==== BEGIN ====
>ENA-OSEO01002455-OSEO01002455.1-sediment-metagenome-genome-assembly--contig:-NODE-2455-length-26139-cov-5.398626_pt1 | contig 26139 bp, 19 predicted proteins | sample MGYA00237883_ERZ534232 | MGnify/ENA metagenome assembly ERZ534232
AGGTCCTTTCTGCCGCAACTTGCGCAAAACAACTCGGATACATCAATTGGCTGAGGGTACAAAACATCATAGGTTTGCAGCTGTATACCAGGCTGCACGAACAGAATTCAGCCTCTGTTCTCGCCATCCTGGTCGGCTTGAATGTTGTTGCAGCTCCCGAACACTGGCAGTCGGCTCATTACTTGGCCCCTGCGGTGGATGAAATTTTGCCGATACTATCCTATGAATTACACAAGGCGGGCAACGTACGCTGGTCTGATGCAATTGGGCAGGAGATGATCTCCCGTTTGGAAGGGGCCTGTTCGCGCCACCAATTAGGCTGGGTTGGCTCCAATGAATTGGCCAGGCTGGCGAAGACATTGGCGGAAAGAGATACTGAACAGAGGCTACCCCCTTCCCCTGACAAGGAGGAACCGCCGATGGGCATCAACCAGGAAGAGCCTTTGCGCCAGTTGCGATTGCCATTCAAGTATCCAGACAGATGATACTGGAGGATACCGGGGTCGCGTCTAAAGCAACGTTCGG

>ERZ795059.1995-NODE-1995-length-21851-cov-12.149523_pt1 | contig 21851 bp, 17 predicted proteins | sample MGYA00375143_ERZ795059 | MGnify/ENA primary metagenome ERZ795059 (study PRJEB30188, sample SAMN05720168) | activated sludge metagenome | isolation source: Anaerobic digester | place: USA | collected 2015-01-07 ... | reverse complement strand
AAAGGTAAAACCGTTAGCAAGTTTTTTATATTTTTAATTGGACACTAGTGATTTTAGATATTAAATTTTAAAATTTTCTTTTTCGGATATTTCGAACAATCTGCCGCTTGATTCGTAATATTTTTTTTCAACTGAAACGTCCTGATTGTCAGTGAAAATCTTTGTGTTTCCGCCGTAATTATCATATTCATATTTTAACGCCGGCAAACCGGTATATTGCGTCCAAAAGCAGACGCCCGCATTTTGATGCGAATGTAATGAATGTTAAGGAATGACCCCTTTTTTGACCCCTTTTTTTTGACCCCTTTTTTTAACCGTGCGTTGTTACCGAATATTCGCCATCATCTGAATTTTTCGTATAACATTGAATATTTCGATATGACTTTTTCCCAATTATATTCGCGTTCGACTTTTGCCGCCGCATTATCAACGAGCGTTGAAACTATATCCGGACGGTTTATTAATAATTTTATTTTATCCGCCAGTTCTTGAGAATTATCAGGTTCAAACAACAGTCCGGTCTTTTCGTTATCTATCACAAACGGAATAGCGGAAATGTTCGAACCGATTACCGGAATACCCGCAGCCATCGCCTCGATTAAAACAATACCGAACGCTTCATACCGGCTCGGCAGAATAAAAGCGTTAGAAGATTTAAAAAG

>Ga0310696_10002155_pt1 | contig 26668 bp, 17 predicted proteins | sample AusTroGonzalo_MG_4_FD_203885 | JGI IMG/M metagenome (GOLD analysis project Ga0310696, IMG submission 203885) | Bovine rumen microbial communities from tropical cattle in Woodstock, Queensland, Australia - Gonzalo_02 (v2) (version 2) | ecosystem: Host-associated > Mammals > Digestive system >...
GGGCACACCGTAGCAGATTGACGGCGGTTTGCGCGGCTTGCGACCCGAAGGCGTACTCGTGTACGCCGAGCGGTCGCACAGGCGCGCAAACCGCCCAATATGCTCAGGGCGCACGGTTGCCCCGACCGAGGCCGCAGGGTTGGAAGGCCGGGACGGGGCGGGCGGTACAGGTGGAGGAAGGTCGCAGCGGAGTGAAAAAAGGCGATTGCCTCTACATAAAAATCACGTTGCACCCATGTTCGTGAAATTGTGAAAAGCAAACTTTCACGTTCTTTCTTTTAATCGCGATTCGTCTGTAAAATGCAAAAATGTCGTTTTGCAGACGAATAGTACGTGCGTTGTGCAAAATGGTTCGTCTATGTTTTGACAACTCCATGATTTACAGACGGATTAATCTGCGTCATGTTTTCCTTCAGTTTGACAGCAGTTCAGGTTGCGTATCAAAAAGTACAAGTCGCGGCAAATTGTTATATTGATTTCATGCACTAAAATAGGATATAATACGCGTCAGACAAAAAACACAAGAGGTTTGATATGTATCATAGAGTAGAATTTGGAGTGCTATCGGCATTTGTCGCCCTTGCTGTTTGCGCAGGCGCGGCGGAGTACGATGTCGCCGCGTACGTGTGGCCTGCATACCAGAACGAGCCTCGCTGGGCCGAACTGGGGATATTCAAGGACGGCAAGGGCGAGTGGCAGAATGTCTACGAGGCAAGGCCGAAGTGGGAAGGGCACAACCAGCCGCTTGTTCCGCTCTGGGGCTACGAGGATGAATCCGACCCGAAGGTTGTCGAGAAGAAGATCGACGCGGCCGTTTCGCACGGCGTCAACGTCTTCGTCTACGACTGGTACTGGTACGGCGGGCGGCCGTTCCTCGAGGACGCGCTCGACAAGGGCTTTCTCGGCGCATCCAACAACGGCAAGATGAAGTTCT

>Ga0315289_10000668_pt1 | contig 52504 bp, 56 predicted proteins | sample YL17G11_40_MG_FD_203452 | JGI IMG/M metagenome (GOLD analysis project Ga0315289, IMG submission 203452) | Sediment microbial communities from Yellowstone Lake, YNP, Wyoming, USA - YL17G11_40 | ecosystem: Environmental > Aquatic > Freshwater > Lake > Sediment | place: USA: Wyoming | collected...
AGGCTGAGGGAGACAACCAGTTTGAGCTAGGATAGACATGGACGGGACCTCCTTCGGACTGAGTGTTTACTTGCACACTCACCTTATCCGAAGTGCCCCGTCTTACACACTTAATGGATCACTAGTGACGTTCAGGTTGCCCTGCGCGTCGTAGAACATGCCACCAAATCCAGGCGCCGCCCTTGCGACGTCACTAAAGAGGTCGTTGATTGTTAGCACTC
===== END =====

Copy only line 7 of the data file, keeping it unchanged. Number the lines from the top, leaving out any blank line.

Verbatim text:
>Ga0315289_10000668_pt1 | contig 52504 bp, 56 predicted proteins | sample YL17G11_40_MG_FD_203452 | JGI IMG/M metagenome (GOLD analysis project Ga0315289, IMG submission 203452) | Sediment microbial communities from Yellowstone Lake, YNP, Wyoming, USA - YL17G11_40 | ecosystem: Environmental > Aquatic > Freshwater > Lake > Sediment | place: USA: Wyoming | collected...